Demonstration against the role of Zwarte Piet in the Saint Nicholas holiday

This photo shows a demonstration against the role of Zwarte Piet in the Saint Nicholas holiday. Such demonstrators often get arrested by police. The sign says: ‘Zwarte Piet is racism! Look honestly into the mirror of colonialism.’

Action plan

The UN Committee writes reports on all countries which have signed the international treaty against racial discrimination. Every five years it is the Netherlands’ turn. Last week in Geneva there was a hearing on the Dutch anti-discrimination policy.

The report further states that there should be a national action plan against racial discrimination, partly because the Dutch police is guilty of ethnic profiling. More must be done against racist bullying in schools and more people from minority groups should work in the police and judiciary.

Furthermore, the committee is concerned about racist and xenophobic statements by “some extremist political parties and politicians.” Also in the media and on the Internet much racist language is expressed, the report said. Particularly Jews and Muslims are its victims. The report also points to anti-Semitic and racist chants in football stadiums.

Slavery past

The Committee calls for more recognition for discrimination against people of African descent. The Dutch government does not consider them to be a discriminated against group, the report said. But there is much poverty and unemployment among people of African descent and they are underrepresented in public office.

Education should according to the Committee pay more attention to the Dutch slavery past. And people who are victim of racism should have easier access to free legal aid.

Alabama, USA cheerleading coach sacked for reporting Ku Klux Klan propaganda

Ku Klux Klan and White Pride T-shirts, worn by cheerleading coach Brian McCracken, and Brian McDowell, respectively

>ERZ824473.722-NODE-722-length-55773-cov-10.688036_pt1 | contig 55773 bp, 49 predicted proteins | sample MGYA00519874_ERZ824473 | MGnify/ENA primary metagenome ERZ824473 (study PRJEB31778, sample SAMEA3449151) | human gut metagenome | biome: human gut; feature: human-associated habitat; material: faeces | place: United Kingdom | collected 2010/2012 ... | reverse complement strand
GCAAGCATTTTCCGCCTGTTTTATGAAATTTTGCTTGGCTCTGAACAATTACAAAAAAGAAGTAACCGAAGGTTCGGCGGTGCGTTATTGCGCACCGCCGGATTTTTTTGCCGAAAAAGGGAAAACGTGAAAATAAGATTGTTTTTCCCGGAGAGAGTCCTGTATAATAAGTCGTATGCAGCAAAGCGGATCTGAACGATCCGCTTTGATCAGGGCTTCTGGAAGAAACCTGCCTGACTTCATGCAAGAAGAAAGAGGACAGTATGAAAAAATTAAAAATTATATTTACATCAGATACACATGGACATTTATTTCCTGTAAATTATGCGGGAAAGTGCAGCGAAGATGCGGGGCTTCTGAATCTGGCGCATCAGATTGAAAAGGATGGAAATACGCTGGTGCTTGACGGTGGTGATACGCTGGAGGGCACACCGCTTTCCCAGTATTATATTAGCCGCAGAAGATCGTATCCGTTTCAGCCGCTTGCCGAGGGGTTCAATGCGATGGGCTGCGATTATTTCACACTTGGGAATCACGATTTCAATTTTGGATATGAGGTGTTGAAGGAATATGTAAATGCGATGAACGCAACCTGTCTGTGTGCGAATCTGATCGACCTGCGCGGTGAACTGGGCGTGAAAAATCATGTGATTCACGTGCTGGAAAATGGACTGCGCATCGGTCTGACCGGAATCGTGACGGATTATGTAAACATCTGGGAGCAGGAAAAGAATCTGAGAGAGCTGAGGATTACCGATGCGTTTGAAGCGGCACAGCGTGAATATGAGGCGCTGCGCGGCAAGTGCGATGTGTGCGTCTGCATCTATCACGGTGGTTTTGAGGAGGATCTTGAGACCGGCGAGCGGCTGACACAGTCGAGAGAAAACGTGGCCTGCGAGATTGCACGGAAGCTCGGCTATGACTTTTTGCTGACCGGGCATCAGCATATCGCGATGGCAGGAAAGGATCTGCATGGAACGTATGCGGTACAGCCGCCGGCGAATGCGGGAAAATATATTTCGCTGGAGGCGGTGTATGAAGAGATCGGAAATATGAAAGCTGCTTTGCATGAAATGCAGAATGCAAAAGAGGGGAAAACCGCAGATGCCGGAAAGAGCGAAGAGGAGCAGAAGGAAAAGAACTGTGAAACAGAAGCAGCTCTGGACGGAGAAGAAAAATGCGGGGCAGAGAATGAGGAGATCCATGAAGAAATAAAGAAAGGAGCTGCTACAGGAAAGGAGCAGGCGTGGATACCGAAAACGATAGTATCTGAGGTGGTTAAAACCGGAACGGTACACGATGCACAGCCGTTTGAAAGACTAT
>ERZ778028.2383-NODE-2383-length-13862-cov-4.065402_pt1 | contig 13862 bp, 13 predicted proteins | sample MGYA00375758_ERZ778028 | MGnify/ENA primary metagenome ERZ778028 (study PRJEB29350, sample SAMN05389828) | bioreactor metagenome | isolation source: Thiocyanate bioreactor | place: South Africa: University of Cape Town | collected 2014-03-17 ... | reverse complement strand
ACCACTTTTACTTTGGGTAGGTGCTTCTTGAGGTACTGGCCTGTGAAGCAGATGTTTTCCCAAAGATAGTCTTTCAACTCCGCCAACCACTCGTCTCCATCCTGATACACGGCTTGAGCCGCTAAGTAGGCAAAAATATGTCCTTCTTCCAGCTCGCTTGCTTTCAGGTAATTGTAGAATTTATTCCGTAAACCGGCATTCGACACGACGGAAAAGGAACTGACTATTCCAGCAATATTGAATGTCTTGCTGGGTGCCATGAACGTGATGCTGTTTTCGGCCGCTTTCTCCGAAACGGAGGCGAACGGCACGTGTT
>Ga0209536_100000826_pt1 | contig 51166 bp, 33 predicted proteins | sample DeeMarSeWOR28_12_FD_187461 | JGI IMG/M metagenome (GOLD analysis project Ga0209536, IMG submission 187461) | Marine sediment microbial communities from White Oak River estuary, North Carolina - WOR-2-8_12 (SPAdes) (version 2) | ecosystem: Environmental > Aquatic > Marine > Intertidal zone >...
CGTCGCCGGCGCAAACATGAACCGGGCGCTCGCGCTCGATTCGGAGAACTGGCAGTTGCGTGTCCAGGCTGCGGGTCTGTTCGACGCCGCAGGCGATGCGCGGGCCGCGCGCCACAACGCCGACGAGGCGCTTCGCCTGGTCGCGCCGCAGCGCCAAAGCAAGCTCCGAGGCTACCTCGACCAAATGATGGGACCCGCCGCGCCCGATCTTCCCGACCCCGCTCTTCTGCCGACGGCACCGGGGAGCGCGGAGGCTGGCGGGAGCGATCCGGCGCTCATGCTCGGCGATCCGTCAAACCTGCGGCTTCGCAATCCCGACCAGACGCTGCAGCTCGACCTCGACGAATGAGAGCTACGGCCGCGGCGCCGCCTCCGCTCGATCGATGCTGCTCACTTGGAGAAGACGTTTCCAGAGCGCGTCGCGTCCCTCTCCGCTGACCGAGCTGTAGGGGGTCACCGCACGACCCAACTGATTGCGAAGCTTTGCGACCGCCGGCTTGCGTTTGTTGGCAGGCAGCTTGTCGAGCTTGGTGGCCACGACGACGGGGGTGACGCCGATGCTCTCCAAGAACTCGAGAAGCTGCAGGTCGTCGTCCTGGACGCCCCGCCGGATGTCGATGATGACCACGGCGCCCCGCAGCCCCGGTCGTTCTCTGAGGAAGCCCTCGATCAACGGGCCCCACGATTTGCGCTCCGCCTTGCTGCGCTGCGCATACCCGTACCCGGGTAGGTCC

By Justin Block in the USA:

Alabama Cheerleading Coach Dismissed After Reporting Racist T-Shirt Worn By Fellow Coach

08/26/2015 01:38 PM EDT

An Alabama cheerleading squad has lost two of its coaches after a pair of racist T-shirts appeared at an August practice.

Brian McCracken, the assistant vice president of a Boaz, Alabama cheerleading team, resigned from his post late last week after wearing a Ku Klux Klan shirt to a North Alabama Youth Football & Cheerleading League practice, reports local Alabama affiliate, WAFF. The shirt’s text reads, “The Original Boys In The Hood,” and offensively makes a comparison to the 1991 film “Boyz N The Hood,” which focuses on gangs South Central Los Angeles.

“We have zero tolerance for any kind of discriminatory apparel or anything,” said Jones to WAFF.

Jones responded to the incident by contacting McCracken and banning him from wearing racially inflammatory shirts to cheer practice — something that shouldn’t really have to be said — but nonetheless, it was Tipton who was ultimately punished, not McCracken.

According to WAFF, the next time Tipton showed up at practice, Boaz’s cheerleading vice president and Brian’s wife, Melynnda McCracken, asked her to not come back.

“I’m just disgusted because I feel like I didn’t do anything wrong besides make a complaint that should have been kept private to begin with,” Tipton said. “I asked why and she could not give me any reason.”

Both Brian and Melynnda have since resigned, reports WAFF, but the Tipton family iterated that the damage has already been done — not to the parents, who completely fumbled the situation, but to the kids, who had to witness this racially-inflamed drama first-hand.

“It’s hard for a biracial child that is 4 and 5 to understand what racism is,” Kayleigh’s husband, Cody Tipton, said. “It just outrages me and a lot of other parents but no one will stand up to it because of the consequences their children will get.”

German neo-nazis, the political establishment and anti-refugee violence

This video says about itself:

Germany: Protesters march for refugee rights as Interior Minister arrives in Magdeburg

25 August 2015

Refugees and pro-refugee activists took part in a “March against racist asylum laws” in Magdeburg, Tuesday, marching from the city centre to the Regiocom GmbH headquarters where German Interior Minister Thomas de Maiziere made an appearance.

By Christoph Dreier in Germany:

Attacks on refugee camp encouraged by German government’s right-wing policies

26 August 2015

Right-wing extremists attacked refugee accommodations over the weekend in the small town of Heidenau near Dresden. Over three successive nights they repeatedly attacked police and left-wing counter-demonstrators with fireworks and stones, all while chanting Nazi slogans.

German Chancellor Angela Merkel (Christian Democrats, CDU) Vice Chancellor Sigmar Gabriel (Social Democrats, SPD) and other politicians released official statements in which they condemned the violence against refugees. But the crocodile tears being shed cannot disguise the fact that the state apparatus and the German government’s right-wing policies contributed considerably to the violence.